Finals: Let there be light!

The proposed lamp will change color temperature across the day in a pattern which follows the natural path of the sun. It will be warmer in the mornings and evenings and cool white during the day. The brightness of the surroundings will change the brightness of the lamp.

Paper.Light.28 4.png

Currently, the circuit to light up the lamp and change its color temperature is working as seen in the video below:

Wandering on the 5th floor

The 5th floor is a pretty onerous floor with overbearing walls and claustrophobic passages. Trying to find an interesting lighting moment was pretty bleak but I found that some of the open spaces had interesting spot lights. Now, spot lights are not something that would strike me as an addition inside a house but I liked how they create a sense of drama and highlight in an otherwise boring space. the light shimmering off the curtain was also an interesting effect to observe. The interplay of light and cloth was pretty awesome to observe and while we do not think of matching textures to color, it adds an interesting effect to play around with. With small bright LEDs appearing on the horizon and getting affordable, are they going to be used more in home lighting?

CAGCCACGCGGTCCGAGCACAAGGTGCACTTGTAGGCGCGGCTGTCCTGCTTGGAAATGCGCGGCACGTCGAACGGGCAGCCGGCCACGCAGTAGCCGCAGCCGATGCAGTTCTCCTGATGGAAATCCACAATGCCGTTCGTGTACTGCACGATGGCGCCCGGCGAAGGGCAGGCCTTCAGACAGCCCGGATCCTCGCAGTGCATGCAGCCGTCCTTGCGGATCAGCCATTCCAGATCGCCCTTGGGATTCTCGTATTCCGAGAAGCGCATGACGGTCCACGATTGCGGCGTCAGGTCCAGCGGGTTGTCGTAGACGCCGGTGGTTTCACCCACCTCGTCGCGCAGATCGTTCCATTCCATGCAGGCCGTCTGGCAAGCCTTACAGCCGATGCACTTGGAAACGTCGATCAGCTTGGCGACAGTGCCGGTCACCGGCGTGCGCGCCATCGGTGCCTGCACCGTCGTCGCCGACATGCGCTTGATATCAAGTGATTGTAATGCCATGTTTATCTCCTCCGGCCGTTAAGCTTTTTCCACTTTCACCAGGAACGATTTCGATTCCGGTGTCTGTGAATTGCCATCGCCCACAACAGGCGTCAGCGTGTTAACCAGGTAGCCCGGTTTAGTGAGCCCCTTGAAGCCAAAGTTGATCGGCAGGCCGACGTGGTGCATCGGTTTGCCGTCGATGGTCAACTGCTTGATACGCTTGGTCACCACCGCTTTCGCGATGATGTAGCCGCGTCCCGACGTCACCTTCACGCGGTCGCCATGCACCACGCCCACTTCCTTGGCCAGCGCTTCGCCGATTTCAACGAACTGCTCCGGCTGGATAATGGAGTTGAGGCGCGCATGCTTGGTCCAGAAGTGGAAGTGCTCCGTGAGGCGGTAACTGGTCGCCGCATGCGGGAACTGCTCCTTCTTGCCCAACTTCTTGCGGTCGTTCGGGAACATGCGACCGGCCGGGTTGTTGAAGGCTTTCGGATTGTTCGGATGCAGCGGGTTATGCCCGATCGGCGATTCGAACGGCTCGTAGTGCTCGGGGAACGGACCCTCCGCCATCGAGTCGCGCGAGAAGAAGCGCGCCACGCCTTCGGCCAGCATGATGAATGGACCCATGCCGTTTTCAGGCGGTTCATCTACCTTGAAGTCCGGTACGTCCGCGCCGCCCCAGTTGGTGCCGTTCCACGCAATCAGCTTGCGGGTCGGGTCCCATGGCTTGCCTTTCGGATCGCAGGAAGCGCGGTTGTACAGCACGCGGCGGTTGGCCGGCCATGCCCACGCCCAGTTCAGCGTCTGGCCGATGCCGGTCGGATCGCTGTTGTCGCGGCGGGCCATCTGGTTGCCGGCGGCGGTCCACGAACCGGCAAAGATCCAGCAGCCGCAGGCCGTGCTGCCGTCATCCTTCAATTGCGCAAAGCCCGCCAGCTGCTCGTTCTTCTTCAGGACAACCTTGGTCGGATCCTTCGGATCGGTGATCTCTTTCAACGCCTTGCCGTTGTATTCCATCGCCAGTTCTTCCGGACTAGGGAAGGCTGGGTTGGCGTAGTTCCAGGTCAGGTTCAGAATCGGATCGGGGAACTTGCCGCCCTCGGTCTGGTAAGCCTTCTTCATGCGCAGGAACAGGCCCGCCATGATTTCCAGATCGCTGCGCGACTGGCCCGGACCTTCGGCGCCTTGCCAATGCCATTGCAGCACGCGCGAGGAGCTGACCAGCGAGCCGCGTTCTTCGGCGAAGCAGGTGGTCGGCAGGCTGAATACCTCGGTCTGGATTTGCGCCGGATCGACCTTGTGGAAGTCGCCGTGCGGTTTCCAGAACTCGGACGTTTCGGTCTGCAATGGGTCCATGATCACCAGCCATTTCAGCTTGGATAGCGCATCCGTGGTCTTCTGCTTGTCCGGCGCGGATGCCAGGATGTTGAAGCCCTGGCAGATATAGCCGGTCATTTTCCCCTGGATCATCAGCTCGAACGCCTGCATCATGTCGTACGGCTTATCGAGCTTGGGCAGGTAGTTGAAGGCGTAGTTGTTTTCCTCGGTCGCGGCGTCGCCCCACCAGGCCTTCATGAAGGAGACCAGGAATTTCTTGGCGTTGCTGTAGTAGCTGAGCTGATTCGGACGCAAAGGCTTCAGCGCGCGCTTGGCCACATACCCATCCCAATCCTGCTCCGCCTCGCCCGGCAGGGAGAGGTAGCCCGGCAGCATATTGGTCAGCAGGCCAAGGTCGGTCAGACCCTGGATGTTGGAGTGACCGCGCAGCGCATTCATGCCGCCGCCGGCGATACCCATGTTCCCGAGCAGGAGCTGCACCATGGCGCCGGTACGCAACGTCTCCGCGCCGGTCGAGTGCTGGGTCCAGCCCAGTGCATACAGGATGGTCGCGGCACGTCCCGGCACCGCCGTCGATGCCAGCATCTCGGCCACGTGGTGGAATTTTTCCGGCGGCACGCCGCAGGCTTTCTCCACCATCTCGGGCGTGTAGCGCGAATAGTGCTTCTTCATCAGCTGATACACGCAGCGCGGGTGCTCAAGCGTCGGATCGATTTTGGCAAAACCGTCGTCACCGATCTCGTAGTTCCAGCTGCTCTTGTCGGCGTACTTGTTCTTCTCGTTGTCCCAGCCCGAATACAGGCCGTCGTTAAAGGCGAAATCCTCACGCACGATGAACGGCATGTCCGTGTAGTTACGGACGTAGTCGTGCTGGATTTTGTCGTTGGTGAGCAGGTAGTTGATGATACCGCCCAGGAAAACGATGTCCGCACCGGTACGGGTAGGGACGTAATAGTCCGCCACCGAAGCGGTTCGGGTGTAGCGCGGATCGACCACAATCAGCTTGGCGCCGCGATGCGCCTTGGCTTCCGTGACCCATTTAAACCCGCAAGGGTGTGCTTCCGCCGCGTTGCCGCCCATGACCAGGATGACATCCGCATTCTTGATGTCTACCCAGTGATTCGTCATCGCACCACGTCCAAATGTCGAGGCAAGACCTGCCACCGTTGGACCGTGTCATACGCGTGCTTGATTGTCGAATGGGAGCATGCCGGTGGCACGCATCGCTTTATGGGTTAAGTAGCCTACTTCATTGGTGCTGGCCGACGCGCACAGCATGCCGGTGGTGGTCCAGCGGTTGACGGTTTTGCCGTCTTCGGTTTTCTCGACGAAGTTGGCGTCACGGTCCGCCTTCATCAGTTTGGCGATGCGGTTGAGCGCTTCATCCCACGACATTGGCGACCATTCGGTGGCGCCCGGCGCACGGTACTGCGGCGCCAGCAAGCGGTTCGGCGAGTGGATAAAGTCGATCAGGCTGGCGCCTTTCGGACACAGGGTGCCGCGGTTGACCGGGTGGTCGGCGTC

Average light: 200 LUX

The walls of the corridor need more diffused light and a warmer color.

IMG_20190501_062520.jpg

Huehuehue

For this week’s assignment, we had to make a web dashboard for controlling a Philips Hue bulb. I was pretty stretched for time this week so I decided to keep things simple and learn the basics. Going through the tutorial was pretty self-explanatory and the code on github was pretty logical. However, I tripped up with the call-backs and it was quite confusing for me to understand. Thankfully, I read through Timothy and Atharva’s blog and their call-backs made sense to me. I created a basic UI where the Hue can be controlled by changing it’s Hue, Saturation and Brightness values through sliders and also gave the users the option to turn it on and off. I was also changing the background of the webpage to match the color of the Hue bulb.